I don't usually talk politics, but this really burns me up in a fundamental way...

In 1789, when the Founding Fathers argued in the heat of the Constitutional Convention, one of their major concerns was checking the potential for tyranny in a strong, centralized, national government. They built a series of tripwires and safeguards into the Constitution to keep this from happening. Most of us are familiar with the two major safeguards, the three branch government, and the checks and balances system that keeps each of the three branches as watchdogs over the other two.

But there are many smaller safeguards built in, all designed to keep anyone from centralizing power in one place of the government for too long, or too tightly.

One of those safeguards is the Electoral College.

Now, I recognize that those of us who grew up learning civics from Schoolhouse Rock did not hear much about the Electoral College until the 200 election. Those who grew up after Schoolhouse Rock probably know even less. Good news, Schoolhouse Rock corrected that mistake and for its Mega-Box Set DVD release, created a brand new song:

[Cheerleaders, as a cheer:]E-L-E-C-TOR-AL
Electoral College - we've got a tale to tell!
[Sung by voting box:]So what if we don't have a football team?
At least we never have to write a theme.
No classes, no professors, no tuition,
Yet we're the goal of every politician.
[With cheerleaders:]'Cuz everyone who graduates becomes the president.

I'm gonna send your vote to college,
When you vote for president,
And if you'll let me share some knowledge,
You'll understand this big event!
The folks who wrote our Constitution
Had the idea for this plan,
And it's been used in our elections
Since our government began.

When you pull down on my levers for the person of your choice,
You're also choosing state electors, who will have the final voice.
They're called the electoral college, and they'll meet to stipulate
Who the voters have selected to be the winner in each state.
Now, the number of electors
That your state is going to get
Is based on total population
That's a formula that's set.
And when the popular vote is counted
To find a winner in each state,
Each state will pledge all of its electors
To choose the winning candidate!

[Winning candidate:]I like it! I like it!
[Cheerleaders:]E-L-E-C-TOR-ALElectoral College - and we deserve a yell!

And even if the vote is close,
And someone wins by just a little, tiny hair,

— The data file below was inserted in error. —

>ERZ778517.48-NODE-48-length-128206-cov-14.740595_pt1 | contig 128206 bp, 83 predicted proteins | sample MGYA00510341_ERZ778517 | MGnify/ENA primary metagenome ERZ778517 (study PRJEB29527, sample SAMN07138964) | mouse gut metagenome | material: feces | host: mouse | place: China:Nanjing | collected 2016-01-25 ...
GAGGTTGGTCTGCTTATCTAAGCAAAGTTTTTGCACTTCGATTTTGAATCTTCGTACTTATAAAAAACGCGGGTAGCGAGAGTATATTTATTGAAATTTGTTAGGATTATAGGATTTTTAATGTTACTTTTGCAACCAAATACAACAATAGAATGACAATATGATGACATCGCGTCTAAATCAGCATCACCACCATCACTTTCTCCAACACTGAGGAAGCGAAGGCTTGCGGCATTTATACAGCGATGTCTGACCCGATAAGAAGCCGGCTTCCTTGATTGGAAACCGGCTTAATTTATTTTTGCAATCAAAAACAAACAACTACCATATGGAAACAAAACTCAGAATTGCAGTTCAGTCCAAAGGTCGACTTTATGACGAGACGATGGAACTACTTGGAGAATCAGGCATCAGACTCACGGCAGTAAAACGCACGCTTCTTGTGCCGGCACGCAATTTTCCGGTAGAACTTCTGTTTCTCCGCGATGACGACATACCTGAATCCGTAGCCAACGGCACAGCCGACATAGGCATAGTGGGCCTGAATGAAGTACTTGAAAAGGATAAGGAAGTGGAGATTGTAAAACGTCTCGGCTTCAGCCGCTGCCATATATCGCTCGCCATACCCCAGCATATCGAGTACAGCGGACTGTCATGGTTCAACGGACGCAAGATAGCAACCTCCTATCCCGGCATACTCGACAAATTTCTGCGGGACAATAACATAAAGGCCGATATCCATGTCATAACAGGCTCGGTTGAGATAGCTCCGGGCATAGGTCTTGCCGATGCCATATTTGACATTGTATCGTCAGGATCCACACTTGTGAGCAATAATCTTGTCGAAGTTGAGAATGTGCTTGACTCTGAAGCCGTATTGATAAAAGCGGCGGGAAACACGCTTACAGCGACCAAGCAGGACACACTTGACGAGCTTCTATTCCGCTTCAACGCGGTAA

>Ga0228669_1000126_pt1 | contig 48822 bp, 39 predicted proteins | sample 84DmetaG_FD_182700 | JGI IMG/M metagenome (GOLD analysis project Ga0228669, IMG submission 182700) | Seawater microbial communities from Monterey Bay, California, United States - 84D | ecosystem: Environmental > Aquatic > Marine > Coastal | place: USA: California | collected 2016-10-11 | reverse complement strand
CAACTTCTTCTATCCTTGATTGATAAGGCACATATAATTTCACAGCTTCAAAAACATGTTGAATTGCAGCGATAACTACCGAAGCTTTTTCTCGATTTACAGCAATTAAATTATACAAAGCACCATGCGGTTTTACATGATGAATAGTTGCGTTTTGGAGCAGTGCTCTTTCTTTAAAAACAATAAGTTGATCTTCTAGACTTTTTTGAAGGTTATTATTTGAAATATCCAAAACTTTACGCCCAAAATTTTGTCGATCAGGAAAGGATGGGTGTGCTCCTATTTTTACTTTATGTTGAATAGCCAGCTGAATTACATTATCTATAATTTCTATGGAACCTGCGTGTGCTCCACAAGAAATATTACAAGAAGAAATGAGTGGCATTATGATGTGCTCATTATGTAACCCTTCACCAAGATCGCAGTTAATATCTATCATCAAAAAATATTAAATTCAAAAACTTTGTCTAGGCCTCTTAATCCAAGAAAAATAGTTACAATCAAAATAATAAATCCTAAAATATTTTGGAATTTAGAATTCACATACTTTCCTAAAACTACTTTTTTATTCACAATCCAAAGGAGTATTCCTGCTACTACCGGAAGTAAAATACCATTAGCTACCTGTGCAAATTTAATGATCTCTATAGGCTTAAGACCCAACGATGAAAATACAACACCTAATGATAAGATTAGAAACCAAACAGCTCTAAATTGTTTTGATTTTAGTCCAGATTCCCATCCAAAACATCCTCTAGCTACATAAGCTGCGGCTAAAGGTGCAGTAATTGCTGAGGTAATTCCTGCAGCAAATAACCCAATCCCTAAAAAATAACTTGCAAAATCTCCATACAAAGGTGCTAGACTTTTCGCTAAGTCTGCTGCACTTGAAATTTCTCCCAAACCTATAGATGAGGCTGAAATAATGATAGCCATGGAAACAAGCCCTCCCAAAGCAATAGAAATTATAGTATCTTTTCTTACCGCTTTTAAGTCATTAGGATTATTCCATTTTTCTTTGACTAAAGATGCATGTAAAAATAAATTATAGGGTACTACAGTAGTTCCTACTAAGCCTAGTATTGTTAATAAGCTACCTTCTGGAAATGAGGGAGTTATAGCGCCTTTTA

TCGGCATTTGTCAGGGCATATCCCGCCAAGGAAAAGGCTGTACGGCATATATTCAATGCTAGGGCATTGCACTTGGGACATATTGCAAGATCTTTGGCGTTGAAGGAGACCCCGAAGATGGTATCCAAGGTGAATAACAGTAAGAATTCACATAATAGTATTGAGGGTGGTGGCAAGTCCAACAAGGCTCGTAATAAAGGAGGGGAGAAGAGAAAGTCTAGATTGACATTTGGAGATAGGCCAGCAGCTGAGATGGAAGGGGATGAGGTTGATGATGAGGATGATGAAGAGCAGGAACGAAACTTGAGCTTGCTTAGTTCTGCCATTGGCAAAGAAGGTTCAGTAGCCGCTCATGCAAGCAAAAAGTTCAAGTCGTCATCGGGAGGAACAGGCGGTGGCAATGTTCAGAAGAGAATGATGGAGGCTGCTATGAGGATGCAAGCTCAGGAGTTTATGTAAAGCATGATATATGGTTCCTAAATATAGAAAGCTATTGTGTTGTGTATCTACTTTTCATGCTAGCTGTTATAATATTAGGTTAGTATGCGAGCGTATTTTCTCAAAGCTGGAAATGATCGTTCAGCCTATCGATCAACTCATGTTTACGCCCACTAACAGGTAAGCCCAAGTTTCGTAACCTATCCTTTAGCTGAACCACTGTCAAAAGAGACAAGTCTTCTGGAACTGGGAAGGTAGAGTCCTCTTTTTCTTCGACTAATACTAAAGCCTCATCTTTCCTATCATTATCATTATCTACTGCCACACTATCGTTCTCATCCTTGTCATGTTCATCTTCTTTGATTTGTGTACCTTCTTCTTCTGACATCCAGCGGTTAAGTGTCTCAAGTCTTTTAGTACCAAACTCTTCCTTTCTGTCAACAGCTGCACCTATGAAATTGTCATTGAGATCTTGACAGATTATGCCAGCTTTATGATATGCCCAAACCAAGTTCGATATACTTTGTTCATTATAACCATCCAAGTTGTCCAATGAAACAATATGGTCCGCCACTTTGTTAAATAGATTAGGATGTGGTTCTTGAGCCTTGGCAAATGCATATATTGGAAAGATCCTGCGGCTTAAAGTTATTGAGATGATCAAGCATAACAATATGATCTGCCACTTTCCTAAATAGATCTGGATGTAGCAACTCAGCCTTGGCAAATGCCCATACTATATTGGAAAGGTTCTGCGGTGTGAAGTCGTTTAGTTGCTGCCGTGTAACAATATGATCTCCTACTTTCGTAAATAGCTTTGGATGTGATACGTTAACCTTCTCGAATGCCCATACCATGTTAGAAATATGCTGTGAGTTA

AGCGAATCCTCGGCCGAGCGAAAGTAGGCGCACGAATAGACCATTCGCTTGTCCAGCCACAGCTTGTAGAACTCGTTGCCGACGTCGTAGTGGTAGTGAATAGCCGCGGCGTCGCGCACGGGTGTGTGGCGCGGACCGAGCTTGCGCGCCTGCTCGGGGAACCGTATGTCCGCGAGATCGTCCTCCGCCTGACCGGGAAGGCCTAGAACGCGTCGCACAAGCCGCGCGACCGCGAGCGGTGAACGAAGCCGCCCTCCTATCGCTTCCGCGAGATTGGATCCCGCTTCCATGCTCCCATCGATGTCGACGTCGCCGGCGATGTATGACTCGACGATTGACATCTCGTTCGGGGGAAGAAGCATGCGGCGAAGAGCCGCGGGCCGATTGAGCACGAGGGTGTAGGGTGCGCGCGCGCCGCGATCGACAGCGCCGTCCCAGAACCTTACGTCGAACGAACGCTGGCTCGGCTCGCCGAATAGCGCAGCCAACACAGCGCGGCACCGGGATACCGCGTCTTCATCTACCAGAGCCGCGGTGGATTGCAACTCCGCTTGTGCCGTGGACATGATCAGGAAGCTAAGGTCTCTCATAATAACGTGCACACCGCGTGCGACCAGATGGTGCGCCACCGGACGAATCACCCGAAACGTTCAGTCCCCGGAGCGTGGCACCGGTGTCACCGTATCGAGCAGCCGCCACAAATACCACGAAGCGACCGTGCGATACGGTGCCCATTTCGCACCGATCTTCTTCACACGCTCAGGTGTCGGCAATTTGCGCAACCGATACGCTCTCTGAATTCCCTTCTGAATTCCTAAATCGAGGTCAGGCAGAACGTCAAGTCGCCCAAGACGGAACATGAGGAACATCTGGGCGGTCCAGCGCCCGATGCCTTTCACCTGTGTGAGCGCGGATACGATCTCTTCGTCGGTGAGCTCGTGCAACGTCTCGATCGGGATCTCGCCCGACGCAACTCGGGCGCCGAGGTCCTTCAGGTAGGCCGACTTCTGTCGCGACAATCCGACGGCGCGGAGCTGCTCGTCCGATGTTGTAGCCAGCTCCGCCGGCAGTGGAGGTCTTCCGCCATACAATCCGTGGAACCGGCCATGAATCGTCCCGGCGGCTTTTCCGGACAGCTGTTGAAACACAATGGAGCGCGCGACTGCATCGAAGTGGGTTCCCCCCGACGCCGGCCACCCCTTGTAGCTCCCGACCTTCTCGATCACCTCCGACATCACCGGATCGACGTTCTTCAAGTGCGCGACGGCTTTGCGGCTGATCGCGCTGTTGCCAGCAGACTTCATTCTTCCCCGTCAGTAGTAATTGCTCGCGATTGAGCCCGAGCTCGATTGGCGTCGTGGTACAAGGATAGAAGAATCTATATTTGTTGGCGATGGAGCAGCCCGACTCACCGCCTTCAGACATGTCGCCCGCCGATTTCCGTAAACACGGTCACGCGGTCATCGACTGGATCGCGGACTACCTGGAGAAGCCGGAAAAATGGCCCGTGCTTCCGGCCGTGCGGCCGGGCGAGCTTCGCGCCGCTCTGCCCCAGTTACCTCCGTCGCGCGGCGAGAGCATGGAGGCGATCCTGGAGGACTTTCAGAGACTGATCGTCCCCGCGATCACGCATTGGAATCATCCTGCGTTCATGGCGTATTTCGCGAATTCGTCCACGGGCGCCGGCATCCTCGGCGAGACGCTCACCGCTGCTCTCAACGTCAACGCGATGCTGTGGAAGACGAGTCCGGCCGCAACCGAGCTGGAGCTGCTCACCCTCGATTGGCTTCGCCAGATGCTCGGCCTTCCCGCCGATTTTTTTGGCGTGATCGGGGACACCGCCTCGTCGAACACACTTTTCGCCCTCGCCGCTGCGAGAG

Electors give that person all their votes,
And it's considered fair and square!
I'm gonna send your vote to college
When you vote for president,
And now the electoral college
Will work the way our founders meant.

[Spoken by vote box:]So what if they don't have a big macho football team?
[Sung, with cheerleaders:]It's every politician's special dream!
[Vote box:] 'Cuz everyone who graduates,
[With cheerleaders:] Yes, everyone who graduates,
Everyone who graduates becomes the president!

So there, now you know. What the song doesn't tell you is "Why?"

Well, here's the deal. We could have a popular vote for President in this country. Lot's of people think it's a good idea. But... The population of urban centers outnumbers those who live in rural areas. The Founders well understood that geographic differences would tend to creat common cause among the voters of a region. Certainly not everyone in a particular place will vote the same way. But if I'm a politician courting a popular vote, I would do much better to go to New York City and say, "I'm for giving more money to better roads and services," than to Kansas to say, "I'm for farm subsidies." Nobody in New York cares much about farm subsidies, but someone in Kansas might care about roads. How am I going to campaign?

So the Founders created an apportioned system to account for regional differences. Now a politician has to travel and pander -- I mean, court -- voters with many different issues. He, or she, has to build consensus. The candidate can't as easily write off the issues important to key, but dispersed, minorities.